If you’ve seen “Star Wars: A New Hope,” then you know the story of “Rogue One: A Star Wars Story.” It’s right there in the first 30 seconds as the large yellow copy scrolls across the screen.
“It is a period of civil war.
Rebel spaceships, striking
from a hidden base, have won
their first victory against
the evil Galactic Empire.
During the battle, Rebel
spies managed to steal secret
plans to the Empire’s
ultimate weapon, the DEATH
STAR, an armored space
station with enough power
to destroy an entire planet.”
If you squint hard enough you can see of the most exciting, gritty, intense dramas of the the Star Wars Universe contained in those three sentences. Director Gareth Edwards and the assembled cast and crew managed to make a major motion picture out of those three lines that is not just worthy of the Star Wars name, but opens up the genre in such a way that fans now have a whole galaxy of stories to look forward to.
From the opening shot, Rogue One is set firmly in the Star Wars universe. There are the familiar ships, menacing storm troopers, far flung exotic planets, alien creatures, good battling evil, and yes, the Force is strong in this movie (although there are no Lightsaber wielding Jedi, unless you count a certain Sith Lord). But that is about where the similarity ends.
Where the original trilogy was more of a western in space, Edwards has made something much grittier, closer to a World War II films like “Guns of Navarone” or “Bridge over the River Kwai.” When we meet the rebellion, it is still just a scrappy loose alliance attempting to fight against the closing dark forces of The Empire. It is very much a war footing. At times the Rebel Alliance does not seem capable of even making a decision, let along defeating the forces of evil. But that is the nature of war – it’s fight or flight.
That’s not to say Rogue One isn’t a space adventure in the spirit of Star Wars as envisioned by George Lucas. The size and scale of the movie is definitely there. Edwards correctly identified how this story needed to be told in a different way than “The Empire Strikes Back.” The setting is familiar, but the genre is new.
At its core, Rogue One is about the relationship between a father and a daughter. Though the Empire conscripts one and conspires to hunt down the other, the story feels both intimate and epic in scope. By the end of the film you care so much about the characters that the choices they make feel that much more powerful.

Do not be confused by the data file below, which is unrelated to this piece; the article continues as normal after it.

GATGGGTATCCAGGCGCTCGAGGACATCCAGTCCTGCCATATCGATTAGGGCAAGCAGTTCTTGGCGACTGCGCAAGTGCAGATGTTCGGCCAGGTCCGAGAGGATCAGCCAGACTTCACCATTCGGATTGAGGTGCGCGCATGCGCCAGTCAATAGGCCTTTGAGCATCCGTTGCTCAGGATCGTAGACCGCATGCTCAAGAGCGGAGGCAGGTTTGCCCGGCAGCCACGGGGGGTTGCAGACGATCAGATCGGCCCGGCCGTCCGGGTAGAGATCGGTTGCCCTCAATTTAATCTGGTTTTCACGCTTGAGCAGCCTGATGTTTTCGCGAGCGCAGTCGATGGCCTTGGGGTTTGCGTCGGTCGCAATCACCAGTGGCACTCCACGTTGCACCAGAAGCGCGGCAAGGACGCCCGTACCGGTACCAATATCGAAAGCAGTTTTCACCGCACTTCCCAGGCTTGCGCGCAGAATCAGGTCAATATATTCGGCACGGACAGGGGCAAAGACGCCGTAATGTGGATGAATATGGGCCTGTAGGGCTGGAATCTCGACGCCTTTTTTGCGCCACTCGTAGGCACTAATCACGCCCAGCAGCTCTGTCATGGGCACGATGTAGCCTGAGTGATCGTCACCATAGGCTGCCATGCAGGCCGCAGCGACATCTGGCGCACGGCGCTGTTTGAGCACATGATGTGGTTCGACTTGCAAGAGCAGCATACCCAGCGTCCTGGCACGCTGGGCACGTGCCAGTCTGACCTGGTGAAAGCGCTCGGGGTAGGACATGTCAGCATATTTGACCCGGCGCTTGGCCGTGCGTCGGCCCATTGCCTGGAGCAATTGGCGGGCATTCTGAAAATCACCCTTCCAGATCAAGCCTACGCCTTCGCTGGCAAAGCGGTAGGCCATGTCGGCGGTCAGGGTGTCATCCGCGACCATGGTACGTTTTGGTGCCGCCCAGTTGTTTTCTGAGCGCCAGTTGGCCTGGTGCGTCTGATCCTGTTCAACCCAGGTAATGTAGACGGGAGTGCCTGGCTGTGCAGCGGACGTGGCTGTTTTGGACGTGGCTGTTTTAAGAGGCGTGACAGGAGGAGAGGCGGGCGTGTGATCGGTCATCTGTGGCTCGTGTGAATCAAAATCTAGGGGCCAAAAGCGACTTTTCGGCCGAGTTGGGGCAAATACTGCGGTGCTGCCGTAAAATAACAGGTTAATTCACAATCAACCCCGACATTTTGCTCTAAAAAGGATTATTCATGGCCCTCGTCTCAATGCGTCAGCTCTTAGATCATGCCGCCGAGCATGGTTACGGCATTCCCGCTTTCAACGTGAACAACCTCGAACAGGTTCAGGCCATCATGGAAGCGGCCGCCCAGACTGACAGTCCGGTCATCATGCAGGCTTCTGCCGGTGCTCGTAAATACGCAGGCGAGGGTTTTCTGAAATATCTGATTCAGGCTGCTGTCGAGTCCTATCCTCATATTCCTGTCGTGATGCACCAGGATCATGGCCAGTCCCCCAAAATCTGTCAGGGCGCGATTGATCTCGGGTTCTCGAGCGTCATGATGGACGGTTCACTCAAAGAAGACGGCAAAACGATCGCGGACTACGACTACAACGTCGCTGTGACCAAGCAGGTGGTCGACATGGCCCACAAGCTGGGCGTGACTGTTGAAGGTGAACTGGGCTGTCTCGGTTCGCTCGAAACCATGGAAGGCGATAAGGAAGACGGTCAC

In addition to Galen (Mads Mikkelsen) and Jyn Erso (Felcity Jones), the cast is rounded out by a very diverse set of actors. Alliance intelligence officer Cassian Andor (Diego Luna) partners with Jyn on this mission and the character arc that puts him on the right path for the rebellion is crucial to the plot. Chirrut Imwe (Donnie Yen) is a blind monk that follows a Force cult. He becomes the team’s most direct connection to the Force. Imwe is backed by Baze Malbus (Jiang Wen) who brings a lot of firepower to the table with his weaponry. Together Imwe and Malbus have some of the best lines in the movie.
I don’t want to forget K-2SO (with motion capture and voice performed by Alan Tudyk). As droids tend to do in Star Wars films, he provides a lot of comedic relief. But there’s real personality there, provided in large part by Tudyk’s performance.
On the dark side the central driving villain is Orson Krennic (Ben Mendelsohn). In his unique pursuit of building a massive weapon, Krennic pursues the Erso’s across the galaxy. His malevolence is only outmatched by his superiors. Yes, Darth Vader is in the film and he’s as bad-ass as you remember him from other Star Wars movies.
There is no cantina scene, although one rebel group’s hideout comes close. But there are a lot of alien creatures, real and CG, in the film. If that’s part of the reason you love Star Wars, you won’t be disappointed by Rogue One.
The story by John Knoll and Gary Whitta, really was just what the Star Wars universe needed at this moment. It was polished into a screenplay by Chris Weitz and Tony Gilroy, with some fixes to the third act that really did make for a stronger finale. Cinematographer Greig Frazer teamed up with visual effects saces John Knoll and Mohen Leo and special effect guru Neil Corbould to create a totally believable world. Finally, the creature effects provided by Neal Scanlan fit perfectly into the Star Wars universe.
There’s a lot more I want to talk about, but almost all of it requires diving into spoilers, which I’ll have to save for another review. In the meantime, go see “Rogue One: A Star Wars Story.” It is a gritty Star Wars movie any fan will love.